One pair of side cutters which have not been tossed but is no good for music wire is out where I use it for cutting soft bundling wire and welding rod. I know it's good for that due to the notch in both sides left by a piece of 1/16 music wire that literally crushed the metal of the jaws out of shape.

                No fancy brands though. All cheapie imports. I just got lucky with a few of them.

                I might just go posh for a change though and pick up a set of those Knipex. I like the compound action for the heavier music wire duty.
                Chilliwack BC, Canada

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                • #9
                  I test all my side cutting pliers by nipping though live builders wire.

                  If the burn hole is useful for stripping the insulation on the wire, those are good cutting pliers! ;-)

                  Comment


                  • #10
                    Totally useless for a #40 copper wire. Not much use even for a #24. #18, perhaps; but it is not going to be pretty.

                    This is part of why I have over a dozen wire cutters and I am always on the lookout for more. I have three of these Kline cutters for small wire sizes and several other, no name brands. They are also good for clipping soldered wires protruding below a PCB. They are for copper wires ONLY. That rule is just as stern as not leaving the chuck key in the drill press chuck.

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                    On the other end I have a pair of Kline lineman pliers, 9 or 10 inch, I am not sure. And yes, I have a pair of bolt cutters. They are very handy for places where I can not bring my band saw or just want to save time but for diameters less than 3/16" they are questionable. If I ever need to work with larger wires, like #0 and above, then there are cutters that are made for that too. I have used them and they work better than the lineman's pliers or the bolt cutters which are mostly for steel.

                    Working with modern PCBs I often want an even smaller pair. That's one thing that I am on the look-out for: for a good one, that is. I would probably get a second pair or even a third if the first one was any good.

                    "Close the thread!" Phooey! You don't have just one screwdriver, do you?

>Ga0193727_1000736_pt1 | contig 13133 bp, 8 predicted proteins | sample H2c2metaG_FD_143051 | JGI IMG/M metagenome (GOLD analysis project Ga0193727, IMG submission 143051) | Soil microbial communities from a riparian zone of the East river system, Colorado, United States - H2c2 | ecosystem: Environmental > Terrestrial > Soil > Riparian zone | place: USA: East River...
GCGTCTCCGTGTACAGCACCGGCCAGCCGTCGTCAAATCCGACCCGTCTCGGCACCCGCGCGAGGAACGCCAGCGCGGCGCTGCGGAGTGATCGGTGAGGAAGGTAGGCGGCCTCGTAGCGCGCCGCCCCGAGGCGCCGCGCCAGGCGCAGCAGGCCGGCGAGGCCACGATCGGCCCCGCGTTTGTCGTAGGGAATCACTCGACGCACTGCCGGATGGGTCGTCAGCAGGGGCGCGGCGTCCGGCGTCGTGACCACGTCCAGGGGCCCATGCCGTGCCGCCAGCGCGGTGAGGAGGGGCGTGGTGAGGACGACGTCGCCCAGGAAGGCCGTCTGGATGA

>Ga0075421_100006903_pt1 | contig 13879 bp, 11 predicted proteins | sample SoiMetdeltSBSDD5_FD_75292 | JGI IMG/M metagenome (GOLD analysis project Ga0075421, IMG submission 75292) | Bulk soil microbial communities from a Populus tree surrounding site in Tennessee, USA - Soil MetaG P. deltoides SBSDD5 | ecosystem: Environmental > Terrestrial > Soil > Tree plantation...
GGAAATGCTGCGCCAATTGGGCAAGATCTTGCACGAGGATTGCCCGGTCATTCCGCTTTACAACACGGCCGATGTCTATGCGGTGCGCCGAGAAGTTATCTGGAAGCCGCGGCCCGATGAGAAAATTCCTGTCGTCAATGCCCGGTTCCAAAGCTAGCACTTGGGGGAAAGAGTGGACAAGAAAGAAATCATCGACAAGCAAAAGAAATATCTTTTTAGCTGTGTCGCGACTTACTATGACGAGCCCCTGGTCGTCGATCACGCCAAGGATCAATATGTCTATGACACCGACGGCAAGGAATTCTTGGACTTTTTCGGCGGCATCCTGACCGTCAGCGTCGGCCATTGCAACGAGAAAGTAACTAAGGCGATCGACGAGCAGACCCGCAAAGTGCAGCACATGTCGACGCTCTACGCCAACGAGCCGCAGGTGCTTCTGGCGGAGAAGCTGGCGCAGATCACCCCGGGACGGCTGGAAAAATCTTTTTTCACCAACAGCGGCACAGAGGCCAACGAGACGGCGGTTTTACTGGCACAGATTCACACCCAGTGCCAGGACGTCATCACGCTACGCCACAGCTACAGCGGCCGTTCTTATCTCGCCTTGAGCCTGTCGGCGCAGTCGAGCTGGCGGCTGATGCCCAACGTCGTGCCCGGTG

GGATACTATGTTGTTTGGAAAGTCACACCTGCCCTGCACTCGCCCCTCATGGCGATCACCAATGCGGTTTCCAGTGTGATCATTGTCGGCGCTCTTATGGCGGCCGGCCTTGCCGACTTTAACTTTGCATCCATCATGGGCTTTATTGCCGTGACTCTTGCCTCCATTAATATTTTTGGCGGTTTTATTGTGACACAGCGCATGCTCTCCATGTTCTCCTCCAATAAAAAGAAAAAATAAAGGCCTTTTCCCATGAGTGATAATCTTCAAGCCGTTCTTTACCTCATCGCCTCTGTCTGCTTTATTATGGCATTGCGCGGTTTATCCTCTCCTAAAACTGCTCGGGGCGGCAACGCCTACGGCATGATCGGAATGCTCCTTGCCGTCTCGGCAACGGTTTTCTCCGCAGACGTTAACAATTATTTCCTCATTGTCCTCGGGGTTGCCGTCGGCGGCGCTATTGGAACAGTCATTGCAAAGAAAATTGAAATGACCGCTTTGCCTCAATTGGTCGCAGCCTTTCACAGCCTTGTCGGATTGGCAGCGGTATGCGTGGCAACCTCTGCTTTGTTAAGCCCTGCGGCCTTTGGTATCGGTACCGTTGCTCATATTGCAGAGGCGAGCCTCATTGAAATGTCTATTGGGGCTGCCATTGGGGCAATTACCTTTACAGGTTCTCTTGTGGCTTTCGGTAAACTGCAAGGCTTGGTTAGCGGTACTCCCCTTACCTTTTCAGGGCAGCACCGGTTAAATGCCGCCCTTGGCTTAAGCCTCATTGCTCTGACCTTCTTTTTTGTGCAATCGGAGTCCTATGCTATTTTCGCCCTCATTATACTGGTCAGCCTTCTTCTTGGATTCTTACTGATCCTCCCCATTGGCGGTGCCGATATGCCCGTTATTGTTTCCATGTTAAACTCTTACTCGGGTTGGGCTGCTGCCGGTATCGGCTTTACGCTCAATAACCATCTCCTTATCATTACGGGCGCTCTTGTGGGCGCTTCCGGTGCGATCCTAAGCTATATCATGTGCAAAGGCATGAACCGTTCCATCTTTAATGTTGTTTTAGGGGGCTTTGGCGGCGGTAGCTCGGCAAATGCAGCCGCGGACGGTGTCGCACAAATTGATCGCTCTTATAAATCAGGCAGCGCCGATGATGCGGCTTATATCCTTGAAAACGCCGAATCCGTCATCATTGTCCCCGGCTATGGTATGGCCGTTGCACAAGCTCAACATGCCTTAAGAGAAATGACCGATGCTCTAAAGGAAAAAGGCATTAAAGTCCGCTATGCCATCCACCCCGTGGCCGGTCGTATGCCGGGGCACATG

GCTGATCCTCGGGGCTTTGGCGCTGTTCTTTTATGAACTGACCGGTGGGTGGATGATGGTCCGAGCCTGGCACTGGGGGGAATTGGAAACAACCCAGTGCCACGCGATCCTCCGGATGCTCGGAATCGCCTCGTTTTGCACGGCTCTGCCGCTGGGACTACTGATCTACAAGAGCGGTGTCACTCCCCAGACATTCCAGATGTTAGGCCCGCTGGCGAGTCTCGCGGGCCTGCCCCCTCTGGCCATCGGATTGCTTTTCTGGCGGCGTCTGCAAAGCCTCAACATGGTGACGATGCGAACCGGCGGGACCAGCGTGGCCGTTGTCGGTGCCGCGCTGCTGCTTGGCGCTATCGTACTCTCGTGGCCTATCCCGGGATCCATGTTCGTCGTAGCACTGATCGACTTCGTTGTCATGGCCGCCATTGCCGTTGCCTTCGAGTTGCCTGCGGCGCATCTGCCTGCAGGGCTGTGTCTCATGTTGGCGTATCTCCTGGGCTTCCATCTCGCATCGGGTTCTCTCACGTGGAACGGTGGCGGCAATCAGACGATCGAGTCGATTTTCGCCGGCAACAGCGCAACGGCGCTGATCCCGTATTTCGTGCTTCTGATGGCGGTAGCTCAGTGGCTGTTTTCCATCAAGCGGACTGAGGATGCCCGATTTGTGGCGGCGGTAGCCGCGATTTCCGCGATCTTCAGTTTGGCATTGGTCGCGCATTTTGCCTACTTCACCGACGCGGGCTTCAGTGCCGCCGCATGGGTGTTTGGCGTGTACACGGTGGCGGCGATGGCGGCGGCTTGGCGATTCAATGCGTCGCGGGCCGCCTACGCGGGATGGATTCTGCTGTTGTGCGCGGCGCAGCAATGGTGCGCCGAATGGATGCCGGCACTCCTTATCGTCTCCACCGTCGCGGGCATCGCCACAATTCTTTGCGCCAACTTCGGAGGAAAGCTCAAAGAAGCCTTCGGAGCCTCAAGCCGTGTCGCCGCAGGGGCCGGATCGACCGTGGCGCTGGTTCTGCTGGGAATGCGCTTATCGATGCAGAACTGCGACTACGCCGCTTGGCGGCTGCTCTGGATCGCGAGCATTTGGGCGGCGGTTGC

Originally posted by gellfex View Post
                    Knipex. Close the thread!
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                    Paul A.
                    SE Texas

                    And if you look REAL close at an analog signal,
                    You will find that it has discrete steps.

                    Comment


                    • #11
                      Paul -- 'I know this is gonna sound crazy, but have you ever tried using a pair of toenail clippers for the real small PCB's? I have, and it works great on really fine wires etc (think wire-wrapping -> PCB)

                      I would never allow anyone to use any of my wire cutters on anything other than copper. No matter how large or small or whatever. If I need to cut steel I'll use a zip disc, a file, or a hacksaw. Sometimes a jewelers saw if its very small.

                      I'll make an exception for fencing pliers: https://www.tekton.com/10-1-2-inch-f...liers-psp10010
                      after all, that's what they're made for.

                      Originally posted by Paul Alciatore View Post
                      Working with modern PCBs I often want an even smaller pair. That's one thing that I am on the look-out for: for a good one, that is. I would probably get a second pair or even a third if the first one was any good.

                      25 miles north of Buffalo NY, USA

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                      • #12
                        Paul, have you ever tried these ?

                        https://www.mcmaster.com/tweezers/pr...e-end-cutters/

                        they're for really thin wires, and you need good finger strength, I had one from McMaster that is lost in the bowels
                        of my shop the replacement was cheaper and I never let it out of my sight.

                        The replacement - https://www.micromark.com/Tweezer-Sp...pruing-Tweezer

                        Comment


                        • #13
                          Originally posted by Paul Alciatore View Post
                          "Close the thread!" Phooey! You don't have just one screwdriver, do you?
                          I was only half joking. With the topic being hard 'wire', not big bolt cutter territory above 1/8" or electrical wire, Knipex IS the last answer! Like I said, I cut a LOT of hard wire from 0.020 to 0.187 for my work. Here's an example, it's a Lionfish costume for Finding Nemo on Ice:
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                          I've used 8" bolt cutters, Sargent parallel jaw pliers with cutters, sometimes a die grinder with a cutting disk, and for a long time my favorite were double action dykes similar to these:
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                          But then I admired the Knipex a client of mine had on her desk, and she got me a pair for the holidays! No comparison to any of those. I recently bought for myself the flush cutting version. Among it's other virtues, it literally makes cleaning up nails to make trash wood safe faster to cut them than hammer them out.
                          Location: Jersey City NJ USA